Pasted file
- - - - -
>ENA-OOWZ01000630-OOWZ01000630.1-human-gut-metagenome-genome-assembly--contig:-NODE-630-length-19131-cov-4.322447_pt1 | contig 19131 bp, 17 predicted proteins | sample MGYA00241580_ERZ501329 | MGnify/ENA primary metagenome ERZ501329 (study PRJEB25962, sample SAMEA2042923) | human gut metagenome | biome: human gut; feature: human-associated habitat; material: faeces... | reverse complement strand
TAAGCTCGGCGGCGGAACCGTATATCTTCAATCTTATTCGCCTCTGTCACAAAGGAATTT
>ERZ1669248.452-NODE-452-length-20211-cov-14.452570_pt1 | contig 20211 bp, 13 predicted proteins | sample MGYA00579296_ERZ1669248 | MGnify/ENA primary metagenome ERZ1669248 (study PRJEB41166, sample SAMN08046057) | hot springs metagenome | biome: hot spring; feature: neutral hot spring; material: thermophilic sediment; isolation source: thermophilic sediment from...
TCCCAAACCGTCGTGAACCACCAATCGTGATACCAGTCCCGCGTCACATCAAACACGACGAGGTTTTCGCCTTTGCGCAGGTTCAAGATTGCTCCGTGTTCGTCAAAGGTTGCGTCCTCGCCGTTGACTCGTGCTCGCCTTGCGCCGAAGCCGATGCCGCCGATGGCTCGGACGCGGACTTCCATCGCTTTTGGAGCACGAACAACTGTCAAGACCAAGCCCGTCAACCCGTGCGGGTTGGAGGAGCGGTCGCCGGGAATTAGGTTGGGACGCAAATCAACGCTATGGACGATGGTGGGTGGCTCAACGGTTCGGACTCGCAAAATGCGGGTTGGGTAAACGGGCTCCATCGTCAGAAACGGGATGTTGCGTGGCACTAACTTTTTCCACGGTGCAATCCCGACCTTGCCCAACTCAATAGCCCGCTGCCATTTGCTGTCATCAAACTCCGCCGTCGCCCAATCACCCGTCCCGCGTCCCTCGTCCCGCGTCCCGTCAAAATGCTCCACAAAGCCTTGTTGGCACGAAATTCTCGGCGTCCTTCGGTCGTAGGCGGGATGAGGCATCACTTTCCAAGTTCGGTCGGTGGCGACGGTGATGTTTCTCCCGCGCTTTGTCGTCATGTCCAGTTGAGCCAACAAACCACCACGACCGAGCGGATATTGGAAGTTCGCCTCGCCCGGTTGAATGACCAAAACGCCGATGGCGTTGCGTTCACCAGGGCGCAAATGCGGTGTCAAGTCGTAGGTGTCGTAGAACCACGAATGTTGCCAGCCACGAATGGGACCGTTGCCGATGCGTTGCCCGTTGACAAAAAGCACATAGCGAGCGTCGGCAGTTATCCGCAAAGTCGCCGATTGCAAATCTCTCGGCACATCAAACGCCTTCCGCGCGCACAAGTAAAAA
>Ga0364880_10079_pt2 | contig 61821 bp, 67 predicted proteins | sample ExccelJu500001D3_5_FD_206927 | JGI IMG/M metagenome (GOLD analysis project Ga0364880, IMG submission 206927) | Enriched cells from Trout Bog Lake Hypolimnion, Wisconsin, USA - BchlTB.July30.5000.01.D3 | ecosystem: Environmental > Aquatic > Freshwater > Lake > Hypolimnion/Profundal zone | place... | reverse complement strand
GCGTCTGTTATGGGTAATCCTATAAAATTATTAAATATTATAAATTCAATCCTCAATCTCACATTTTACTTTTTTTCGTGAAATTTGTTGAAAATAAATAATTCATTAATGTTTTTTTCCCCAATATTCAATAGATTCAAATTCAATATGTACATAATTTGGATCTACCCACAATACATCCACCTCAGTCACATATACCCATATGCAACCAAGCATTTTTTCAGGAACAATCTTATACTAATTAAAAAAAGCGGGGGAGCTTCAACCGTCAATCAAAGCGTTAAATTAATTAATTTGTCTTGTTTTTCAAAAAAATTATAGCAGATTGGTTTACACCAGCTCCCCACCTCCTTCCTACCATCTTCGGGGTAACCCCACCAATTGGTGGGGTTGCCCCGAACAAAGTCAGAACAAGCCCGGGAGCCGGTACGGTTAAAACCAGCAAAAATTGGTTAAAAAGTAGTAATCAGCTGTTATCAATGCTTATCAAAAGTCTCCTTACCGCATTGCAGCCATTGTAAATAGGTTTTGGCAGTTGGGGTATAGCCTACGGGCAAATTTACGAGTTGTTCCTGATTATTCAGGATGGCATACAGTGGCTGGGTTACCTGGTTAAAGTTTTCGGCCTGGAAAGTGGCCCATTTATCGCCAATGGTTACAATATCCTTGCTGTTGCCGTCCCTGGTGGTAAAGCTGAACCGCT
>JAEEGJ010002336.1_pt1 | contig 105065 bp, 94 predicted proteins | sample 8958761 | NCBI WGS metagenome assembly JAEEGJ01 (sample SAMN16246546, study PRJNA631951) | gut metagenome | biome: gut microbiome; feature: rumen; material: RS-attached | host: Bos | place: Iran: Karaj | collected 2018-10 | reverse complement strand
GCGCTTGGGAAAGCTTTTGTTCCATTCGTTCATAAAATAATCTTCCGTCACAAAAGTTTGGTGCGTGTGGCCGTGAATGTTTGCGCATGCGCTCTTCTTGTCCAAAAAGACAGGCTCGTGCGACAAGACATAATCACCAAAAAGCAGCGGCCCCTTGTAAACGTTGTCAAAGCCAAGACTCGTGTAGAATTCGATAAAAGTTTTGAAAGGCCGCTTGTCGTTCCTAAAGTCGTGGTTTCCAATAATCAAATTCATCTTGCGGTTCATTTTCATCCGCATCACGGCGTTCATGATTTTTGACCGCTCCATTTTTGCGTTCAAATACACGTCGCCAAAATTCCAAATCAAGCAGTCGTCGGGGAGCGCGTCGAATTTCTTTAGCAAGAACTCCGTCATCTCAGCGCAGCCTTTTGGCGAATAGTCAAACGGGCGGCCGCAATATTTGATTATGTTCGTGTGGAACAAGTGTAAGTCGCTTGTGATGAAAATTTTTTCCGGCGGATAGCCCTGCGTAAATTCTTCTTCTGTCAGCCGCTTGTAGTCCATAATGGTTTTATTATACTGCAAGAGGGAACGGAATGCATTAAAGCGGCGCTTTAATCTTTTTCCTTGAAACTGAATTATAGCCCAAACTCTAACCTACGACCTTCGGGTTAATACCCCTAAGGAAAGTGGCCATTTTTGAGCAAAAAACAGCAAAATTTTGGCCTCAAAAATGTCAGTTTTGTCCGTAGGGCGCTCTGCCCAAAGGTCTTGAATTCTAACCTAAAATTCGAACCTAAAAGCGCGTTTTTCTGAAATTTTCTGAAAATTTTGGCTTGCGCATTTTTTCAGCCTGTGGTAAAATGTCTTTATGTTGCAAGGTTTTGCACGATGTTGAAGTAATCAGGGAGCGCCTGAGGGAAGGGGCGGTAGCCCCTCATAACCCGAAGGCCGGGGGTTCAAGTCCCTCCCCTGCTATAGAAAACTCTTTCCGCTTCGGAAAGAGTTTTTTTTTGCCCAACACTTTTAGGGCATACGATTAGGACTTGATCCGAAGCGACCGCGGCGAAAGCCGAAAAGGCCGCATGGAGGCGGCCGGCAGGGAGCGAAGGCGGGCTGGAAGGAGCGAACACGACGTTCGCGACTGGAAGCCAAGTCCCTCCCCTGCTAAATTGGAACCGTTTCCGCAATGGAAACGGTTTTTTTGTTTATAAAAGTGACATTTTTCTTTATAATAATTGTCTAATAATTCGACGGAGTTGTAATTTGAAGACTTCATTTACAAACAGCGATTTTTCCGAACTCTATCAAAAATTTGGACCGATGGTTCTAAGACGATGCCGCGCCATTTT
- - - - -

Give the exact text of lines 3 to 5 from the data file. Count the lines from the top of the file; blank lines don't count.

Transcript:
>ERZ1669248.452-NODE-452-length-20211-cov-14.452570_pt1 | contig 20211 bp, 13 predicted proteins | sample MGYA00579296_ERZ1669248 | MGnify/ENA primary metagenome ERZ1669248 (study PRJEB41166, sample SAMN08046057) | hot springs metagenome | biome: hot spring; feature: neutral hot spring; material: thermophilic sediment; isolation source: thermophilic sediment from...
TCCCAAACCGTCGTGAACCACCAATCGTGATACCAGTCCCGCGTCACATCAAACACGACGAGGTTTTCGCCTTTGCGCAGGTTCAAGATTGCTCCGTGTTCGTCAAAGGTTGCGTCCTCGCCGTTGACTCGTGCTCGCCTTGCGCCGAAGCCGATGCCGCCGATGGCTCGGACGCGGACTTCCATCGCTTTTGGAGCACGAACAACTGTCAAGACCAAGCCCGTCAACCCGTGCGGGTTGGAGGAGCGGTCGCCGGGAATTAGGTTGGGACGCAAATCAACGCTATGGACGATGGTGGGTGGCTCAACGGTTCGGACTCGCAAAATGCGGGTTGGGTAAACGGGCTCCATCGTCAGAAACGGGATGTTGCGTGGCACTAACTTTTTCCACGGTGCAATCCCGACCTTGCCCAACTCAATAGCCCGCTGCCATTTGCTGTCATCAAACTCCGCCGTCGCCCAATCACCCGTCCCGCGTCCCTCGTCCCGCGTCCCGTCAAAATGCTCCACAAAGCCTTGTTGGCACGAAATTCTCGGCGTCCTTCGGTCGTAGGCGGGATGAGGCATCACTTTCCAAGTTCGGTCGGTGGCGACGGTGATGTTTCTCCCGCGCTTTGTCGTCATGTCCAGTTGAGCCAACAAACCACCACGACCGAGCGGATATTGGAAGTTCGCCTCGCCCGGTTGAATGACCAAAACGCCGATGGCGTTGCGTTCACCAGGGCGCAAATGCGGTGTCAAGTCGTAGGTGTCGTAGAACCACGAATGTTGCCAGCCACGAATGGGACCGTTGCCGATGCGTTGCCCGTTGACAAAAAGCACATAGCGAGCGTCGGCAGTTATCCGCAAAGTCGCCGATTGCAAATCTCTCGGCACATCAAACGCCTTCCGCGCGCACAAGTAAAAA
>Ga0364880_10079_pt2 | contig 61821 bp, 67 predicted proteins | sample ExccelJu500001D3_5_FD_206927 | JGI IMG/M metagenome (GOLD analysis project Ga0364880, IMG submission 206927) | Enriched cells from Trout Bog Lake Hypolimnion, Wisconsin, USA - BchlTB.July30.5000.01.D3 | ecosystem: Environmental > Aquatic > Freshwater > Lake > Hypolimnion/Profundal zone | place... | reverse complement strand